A Useful Dictionary
I often see questions like “Do you use the word ‘soda’ or ‘pop’?” tweeted by writers, and a good number of people usually reply. This makes me wonder if my writer friends are trying to decide which word to use in their book and whether they have considered the settings in their stories.
Different words may be used to designate the same thing depending on the region. It’s important to consider this and use the right word to make the writing authentic.
Many linguists have conducted research to find the equivalent of certain words for objects in different dialects, or particular forms of a language used in various regions of a country. Such research in the United States has led to a vast collection of words recorded over several years and constantly updated as language changes.
Frederic Gomes Cassidy, a Jamaican-born professor of English at the University of Wisconsin-Madison, and Audrey Duckert, who studied dialect at the same university and took a course in the history of the English language from Fred Cassidy in 1947, were the people who founded and planned the project for what would become the “linguistic atlas” known as DARE.
They prepared a questionnaire, which was administered by eighty graduate students and professors, called “fieldworkers,” from 1965 to 1970. These fieldworkers were trained in phonetic transcription as well as fieldwork strategies and sent to 1,002 regions in the US. These regions were carefully chosen based on population density. The selection also took into account settlement history as well as immigration patterns.
Each fieldworker was required to find “informants” with specific characteristics. These informants had to be people who were native to those regions, had lived there most of their lives, and were willing to provide information about words.
The informants were then given the DARE questionnaire, and their answers were collected and sent to Cassidy and others who were also gathering data working on printed materials of all kinds, including letters, diaries, documents, novels, biographies, histories, and newspapers.
The result of the work of the fieldworkers and the help of the informants, sometimes more than one in each region, and all the findings based on the written materials, including several unpublished collections of dialect materials donated to the project, became this huge record of word history based on geography.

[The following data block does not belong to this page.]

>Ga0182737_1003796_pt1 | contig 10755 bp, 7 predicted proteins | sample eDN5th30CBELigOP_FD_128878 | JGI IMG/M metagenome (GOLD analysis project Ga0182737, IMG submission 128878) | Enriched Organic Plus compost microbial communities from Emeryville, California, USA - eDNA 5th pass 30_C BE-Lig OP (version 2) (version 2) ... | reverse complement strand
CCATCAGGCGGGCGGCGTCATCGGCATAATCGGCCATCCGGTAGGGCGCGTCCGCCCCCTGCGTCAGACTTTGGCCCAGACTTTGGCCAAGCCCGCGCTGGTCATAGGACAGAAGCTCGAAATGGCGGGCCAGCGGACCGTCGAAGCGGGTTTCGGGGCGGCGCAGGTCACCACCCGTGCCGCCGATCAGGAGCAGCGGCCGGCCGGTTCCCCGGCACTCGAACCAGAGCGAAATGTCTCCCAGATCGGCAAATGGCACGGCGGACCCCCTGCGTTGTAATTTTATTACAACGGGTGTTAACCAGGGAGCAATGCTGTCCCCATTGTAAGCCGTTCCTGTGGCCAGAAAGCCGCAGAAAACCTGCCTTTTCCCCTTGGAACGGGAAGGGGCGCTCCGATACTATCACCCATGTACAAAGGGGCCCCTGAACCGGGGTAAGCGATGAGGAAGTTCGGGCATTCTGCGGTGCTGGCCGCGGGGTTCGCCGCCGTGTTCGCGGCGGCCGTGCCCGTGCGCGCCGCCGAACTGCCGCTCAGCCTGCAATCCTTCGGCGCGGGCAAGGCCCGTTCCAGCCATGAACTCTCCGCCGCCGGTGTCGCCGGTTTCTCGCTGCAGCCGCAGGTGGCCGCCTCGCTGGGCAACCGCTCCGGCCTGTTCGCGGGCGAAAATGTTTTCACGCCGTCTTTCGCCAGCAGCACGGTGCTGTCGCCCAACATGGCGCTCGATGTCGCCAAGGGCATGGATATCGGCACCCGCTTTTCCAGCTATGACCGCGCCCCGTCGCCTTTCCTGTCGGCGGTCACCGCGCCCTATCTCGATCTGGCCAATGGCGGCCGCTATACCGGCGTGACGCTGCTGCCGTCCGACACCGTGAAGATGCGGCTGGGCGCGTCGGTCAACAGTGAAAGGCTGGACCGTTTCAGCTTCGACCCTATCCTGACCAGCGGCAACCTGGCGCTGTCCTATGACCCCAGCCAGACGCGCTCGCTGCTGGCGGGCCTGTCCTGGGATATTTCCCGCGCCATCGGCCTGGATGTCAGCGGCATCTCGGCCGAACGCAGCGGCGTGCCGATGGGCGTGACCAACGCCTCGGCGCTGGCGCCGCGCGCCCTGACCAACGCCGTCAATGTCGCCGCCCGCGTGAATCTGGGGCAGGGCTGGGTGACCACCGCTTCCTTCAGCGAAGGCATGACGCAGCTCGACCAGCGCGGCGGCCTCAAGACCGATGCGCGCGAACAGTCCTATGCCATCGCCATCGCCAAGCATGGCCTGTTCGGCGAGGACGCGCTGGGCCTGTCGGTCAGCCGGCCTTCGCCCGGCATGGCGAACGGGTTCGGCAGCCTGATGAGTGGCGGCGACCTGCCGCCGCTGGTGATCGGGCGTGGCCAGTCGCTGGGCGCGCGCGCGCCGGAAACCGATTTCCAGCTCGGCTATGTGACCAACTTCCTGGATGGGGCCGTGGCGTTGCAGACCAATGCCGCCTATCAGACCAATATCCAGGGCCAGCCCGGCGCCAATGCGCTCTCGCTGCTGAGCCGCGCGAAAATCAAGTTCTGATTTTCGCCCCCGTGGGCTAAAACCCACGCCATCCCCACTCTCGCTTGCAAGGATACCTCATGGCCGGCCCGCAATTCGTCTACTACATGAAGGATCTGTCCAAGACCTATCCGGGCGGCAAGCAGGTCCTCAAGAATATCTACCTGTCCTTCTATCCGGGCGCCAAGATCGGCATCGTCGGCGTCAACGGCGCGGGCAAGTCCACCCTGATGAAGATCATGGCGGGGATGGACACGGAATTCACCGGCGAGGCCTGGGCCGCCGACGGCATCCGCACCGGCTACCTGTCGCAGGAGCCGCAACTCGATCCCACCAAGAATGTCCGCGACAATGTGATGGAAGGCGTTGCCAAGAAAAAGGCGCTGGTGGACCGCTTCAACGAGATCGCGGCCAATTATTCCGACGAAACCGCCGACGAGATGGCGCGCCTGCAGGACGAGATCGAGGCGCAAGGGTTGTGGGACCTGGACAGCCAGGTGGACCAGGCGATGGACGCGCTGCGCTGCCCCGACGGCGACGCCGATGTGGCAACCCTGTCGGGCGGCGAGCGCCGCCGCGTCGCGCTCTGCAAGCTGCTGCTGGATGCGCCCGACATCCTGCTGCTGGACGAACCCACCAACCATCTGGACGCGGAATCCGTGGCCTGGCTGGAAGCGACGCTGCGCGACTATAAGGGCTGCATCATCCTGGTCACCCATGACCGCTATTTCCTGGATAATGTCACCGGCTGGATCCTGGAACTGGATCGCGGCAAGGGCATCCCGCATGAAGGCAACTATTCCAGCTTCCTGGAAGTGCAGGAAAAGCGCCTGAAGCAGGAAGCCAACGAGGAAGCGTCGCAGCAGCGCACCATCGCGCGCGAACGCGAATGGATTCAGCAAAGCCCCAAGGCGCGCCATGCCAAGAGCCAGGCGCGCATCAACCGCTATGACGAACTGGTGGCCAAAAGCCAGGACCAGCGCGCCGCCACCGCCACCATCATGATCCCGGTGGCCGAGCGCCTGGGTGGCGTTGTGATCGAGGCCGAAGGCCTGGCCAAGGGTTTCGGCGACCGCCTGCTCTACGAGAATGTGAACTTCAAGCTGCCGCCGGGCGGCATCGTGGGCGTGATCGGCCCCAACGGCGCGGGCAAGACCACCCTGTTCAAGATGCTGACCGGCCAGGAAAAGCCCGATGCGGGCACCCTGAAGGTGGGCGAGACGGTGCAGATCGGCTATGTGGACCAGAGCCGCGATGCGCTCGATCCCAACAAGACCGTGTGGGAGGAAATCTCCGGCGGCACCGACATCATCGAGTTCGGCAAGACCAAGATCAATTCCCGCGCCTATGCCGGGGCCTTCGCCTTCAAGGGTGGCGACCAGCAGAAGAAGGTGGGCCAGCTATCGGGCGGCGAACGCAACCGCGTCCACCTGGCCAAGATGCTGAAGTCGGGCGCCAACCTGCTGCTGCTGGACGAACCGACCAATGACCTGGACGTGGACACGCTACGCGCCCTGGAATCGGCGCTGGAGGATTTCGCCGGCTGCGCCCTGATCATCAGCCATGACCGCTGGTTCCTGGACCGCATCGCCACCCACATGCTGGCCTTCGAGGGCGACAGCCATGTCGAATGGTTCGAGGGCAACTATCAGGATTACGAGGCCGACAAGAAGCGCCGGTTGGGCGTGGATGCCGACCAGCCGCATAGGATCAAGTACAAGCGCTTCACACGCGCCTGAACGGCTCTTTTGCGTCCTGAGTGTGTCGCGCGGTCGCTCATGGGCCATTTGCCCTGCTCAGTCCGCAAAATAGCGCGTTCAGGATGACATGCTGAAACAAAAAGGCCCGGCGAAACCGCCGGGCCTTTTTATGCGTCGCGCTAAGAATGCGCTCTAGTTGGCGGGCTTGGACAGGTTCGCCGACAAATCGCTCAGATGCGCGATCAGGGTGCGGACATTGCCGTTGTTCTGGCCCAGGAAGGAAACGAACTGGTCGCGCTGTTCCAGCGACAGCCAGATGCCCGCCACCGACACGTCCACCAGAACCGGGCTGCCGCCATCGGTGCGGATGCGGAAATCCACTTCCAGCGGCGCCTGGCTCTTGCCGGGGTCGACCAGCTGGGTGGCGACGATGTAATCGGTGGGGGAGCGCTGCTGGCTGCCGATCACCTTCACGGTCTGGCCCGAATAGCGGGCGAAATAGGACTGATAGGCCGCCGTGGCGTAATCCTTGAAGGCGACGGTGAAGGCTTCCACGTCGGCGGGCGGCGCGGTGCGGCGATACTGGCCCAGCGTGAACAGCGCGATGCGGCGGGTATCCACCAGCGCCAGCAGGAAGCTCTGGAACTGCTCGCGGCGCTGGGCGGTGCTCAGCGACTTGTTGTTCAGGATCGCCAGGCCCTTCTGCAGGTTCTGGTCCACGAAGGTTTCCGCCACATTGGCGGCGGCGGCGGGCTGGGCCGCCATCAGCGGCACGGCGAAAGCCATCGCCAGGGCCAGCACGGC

The Dictionary of American Regional English, or DARE, is the result of this endeavor. DARE is a remarkable source of information for not only linguists, but also teachers, librarians, researchers, and writers in that it contains American English words, phrases, and pronunciations as spoken in different regions of the United States.
Six print volumes of the DARE have been published by Harvard University Press. This dictionary is also available in digital format on the website: http://daredictionary.com.
In addition to the hundred sample entries, which can be found at https://www.daredictionary.com/page/100sampleentries, the map, the survey, and the bibliography are especially interesting.
Since vocabulary use constantly changes, in 2013, the DARE staff created a new survey. This survey was similar to the original, but some obsolete items were deleted and some words were updated.
This time, thanks to the advance of technology, people were invited to answer the questions on the updated survey online, through a website developed by DARE and the University of Wisconsin Survey Center.
Results of the online survey are posted on the website. https://dare.wisc.edu/surveys/survey-results.
Also, since summer 2015, DARE staff members have been publishing quarterly updates, including new and revised entries, on the project website: https://dare.wisc.edu/words/quarterly-updates/.
This tool can be extremely useful to writers whose stories are set in a specific region and who need the exact use and pronunciation of a word for their characters, especially in writing dialogue.
I hope this helps my writer friends.